Over the years Nuhu-Aken’Ova has counselled many young people on sexual and reproductive health and rights and on their responsibility as citizens to take part in social and political change. In 2021, some of them decided to found a political movement called the Social Change Initiative and to nominate a candidate for the 2023 presidential election in Nigeria. “I am to run for the office,” she says and beams. “That was a phenomenal vote of confidence and the most rewarding moment ever in my life journey as an activist!”
From feminist to LGBTI+ activist
The roots of Nuhu-Aken’Ova’s activism stretch back into her childhood. While her brothers had to help with housework before she was born, afterward those tasks were assigned to her. She had to carry water from the well, clean the house and cook. When she noticed that the educational and professional paths of boys and girls diverged, she decided to take the same road as her brothers so as not to end up a housewife. Right after secondary school she began studying French at Ahmadu Bello University in Zaria in 1983, and worked as a teacher after earning a degree. “I had to openly challenge the status quo and work well on my chosen alternative in order to obtain support from my parents, who thank God were understanding,” she says. Activism for her at the time meant making decisions based on gender equality. When she became a national coordinator for the Women’s Health Organization of Nigeria (WHON), she could scale up to an institutionalized context to protect the rights of marginalized people.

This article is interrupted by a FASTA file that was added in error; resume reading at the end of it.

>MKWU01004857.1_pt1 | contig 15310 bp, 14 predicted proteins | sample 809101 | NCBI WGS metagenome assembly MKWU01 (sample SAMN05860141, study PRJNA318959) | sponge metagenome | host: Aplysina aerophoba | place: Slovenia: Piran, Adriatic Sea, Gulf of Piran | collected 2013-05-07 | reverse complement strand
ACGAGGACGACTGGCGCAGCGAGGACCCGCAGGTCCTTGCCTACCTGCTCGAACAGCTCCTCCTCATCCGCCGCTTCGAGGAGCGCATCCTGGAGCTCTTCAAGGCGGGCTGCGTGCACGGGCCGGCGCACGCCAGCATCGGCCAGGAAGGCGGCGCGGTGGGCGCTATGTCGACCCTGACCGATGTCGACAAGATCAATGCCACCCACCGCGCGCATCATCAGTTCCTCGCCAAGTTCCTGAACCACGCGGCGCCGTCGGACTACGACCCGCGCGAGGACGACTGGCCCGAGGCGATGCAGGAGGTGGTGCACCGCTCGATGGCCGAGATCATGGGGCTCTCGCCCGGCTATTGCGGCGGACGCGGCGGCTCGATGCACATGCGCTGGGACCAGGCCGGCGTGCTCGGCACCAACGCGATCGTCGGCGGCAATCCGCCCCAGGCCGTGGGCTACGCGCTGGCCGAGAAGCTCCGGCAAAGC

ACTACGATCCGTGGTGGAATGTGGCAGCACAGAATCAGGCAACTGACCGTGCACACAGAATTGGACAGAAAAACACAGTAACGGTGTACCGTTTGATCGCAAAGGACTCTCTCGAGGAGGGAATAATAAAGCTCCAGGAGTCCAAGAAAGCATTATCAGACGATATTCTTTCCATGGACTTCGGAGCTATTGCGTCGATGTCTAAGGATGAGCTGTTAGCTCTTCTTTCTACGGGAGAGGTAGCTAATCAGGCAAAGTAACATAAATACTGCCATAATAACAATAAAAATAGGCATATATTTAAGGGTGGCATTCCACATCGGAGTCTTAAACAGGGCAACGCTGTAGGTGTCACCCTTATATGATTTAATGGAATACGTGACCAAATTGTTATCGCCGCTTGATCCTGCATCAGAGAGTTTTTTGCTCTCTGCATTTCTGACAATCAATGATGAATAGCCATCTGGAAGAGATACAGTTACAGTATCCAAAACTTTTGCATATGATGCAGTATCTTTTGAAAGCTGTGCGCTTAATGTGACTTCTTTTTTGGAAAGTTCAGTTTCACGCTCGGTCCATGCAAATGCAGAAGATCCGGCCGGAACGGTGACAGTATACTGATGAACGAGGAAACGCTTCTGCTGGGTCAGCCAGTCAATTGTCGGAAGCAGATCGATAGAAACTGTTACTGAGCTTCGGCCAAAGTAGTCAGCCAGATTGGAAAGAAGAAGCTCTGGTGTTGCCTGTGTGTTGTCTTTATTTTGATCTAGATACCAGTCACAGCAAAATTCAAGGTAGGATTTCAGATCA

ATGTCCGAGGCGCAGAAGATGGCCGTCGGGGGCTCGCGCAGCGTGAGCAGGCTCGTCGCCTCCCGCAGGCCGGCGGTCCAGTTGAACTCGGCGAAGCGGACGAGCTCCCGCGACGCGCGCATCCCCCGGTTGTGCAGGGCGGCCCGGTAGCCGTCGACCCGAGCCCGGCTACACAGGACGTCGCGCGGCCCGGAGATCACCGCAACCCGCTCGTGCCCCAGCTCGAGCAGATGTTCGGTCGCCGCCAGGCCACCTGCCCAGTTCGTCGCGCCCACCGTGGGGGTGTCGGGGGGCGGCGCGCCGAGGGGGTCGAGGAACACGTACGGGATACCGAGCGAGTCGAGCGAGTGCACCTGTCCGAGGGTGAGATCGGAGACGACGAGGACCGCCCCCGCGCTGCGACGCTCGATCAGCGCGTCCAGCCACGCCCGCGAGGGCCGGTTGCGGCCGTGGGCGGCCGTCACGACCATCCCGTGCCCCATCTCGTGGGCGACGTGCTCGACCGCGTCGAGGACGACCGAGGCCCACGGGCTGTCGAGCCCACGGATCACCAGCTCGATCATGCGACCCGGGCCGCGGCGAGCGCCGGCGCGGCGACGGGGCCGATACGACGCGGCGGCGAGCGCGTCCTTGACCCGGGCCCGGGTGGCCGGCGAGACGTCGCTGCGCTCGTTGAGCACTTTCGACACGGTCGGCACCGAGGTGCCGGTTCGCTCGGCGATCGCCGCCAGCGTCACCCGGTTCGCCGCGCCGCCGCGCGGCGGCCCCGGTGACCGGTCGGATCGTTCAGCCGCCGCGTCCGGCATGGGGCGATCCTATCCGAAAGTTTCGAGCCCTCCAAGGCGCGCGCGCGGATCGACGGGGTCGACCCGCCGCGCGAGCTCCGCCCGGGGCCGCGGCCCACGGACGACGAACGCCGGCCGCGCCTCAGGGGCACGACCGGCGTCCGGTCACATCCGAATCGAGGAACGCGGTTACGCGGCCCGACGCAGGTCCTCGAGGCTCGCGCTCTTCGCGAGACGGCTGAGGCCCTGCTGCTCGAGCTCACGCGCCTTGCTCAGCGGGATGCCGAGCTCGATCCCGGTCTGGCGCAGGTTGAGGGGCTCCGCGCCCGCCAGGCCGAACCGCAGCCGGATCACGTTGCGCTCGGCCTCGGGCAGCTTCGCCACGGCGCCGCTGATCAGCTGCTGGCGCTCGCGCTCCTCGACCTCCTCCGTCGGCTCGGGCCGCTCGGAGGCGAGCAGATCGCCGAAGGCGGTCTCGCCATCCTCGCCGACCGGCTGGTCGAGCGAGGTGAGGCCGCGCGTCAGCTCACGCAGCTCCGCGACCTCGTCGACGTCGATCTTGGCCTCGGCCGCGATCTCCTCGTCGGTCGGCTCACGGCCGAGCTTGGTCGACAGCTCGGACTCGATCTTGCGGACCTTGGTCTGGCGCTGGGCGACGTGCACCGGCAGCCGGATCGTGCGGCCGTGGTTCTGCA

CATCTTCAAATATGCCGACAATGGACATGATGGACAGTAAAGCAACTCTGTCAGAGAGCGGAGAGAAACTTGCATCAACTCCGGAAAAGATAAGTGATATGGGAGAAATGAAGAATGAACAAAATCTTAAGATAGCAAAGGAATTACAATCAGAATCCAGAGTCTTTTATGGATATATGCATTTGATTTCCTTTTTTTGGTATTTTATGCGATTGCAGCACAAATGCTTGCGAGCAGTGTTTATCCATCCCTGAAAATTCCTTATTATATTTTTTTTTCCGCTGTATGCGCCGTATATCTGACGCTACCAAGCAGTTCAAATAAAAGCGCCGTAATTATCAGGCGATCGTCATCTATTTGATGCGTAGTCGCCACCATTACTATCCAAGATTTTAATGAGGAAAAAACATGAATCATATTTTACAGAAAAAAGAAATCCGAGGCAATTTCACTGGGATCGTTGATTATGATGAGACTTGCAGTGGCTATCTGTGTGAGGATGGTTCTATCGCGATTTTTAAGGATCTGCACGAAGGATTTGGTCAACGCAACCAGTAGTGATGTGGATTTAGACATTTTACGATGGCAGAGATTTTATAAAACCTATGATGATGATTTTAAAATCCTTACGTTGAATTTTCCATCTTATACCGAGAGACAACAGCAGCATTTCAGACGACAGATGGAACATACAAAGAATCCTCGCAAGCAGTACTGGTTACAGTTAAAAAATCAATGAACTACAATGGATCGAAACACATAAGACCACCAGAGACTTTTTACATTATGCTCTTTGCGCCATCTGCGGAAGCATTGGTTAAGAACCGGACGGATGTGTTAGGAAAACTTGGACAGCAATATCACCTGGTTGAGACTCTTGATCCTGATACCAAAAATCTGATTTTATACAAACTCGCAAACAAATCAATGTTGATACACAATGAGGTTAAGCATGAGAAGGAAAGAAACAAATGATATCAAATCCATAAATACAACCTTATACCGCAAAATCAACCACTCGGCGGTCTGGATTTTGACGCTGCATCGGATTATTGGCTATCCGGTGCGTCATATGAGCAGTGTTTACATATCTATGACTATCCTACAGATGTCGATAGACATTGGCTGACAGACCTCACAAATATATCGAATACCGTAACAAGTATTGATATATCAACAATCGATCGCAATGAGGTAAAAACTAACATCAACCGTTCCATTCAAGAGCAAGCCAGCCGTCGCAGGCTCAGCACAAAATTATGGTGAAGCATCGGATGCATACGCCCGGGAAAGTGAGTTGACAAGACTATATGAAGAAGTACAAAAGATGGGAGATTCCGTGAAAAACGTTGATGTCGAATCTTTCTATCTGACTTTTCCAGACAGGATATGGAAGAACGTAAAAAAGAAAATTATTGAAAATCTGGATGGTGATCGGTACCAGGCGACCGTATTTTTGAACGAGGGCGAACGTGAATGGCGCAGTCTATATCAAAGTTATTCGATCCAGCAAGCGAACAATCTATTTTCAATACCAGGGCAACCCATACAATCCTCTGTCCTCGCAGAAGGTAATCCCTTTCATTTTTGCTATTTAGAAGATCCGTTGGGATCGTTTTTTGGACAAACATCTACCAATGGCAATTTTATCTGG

Nuhu-Aken’Ova began working for LGBTI rights in 1994–95. When growing up she knew a number of girls in same-sex loving relationships, and also knew that “they struggled with their desires, their relationships, and their religious and cultural values.” After comprehensive sexuality education (CSE) hosted by the Action Health Incorporated Nigeria NGO, she realized that homosexual relationships, which were considered tabooed preferences and practices, were actually a human rights issue and that “those in same-sex loving relationships did not deserve to be criminalized.” Her training equipped her to hold conversations with women in same-sex relationships and raise their awareness of their right to decide what is done with or to their bodies. The 1994 International Conference on Population and Development and the 1995 World Conference on Women, which also addressed sexual orientation and gender identities, “strengthened my resolve to commence a project on the defence of human rights of same-sex loving people.”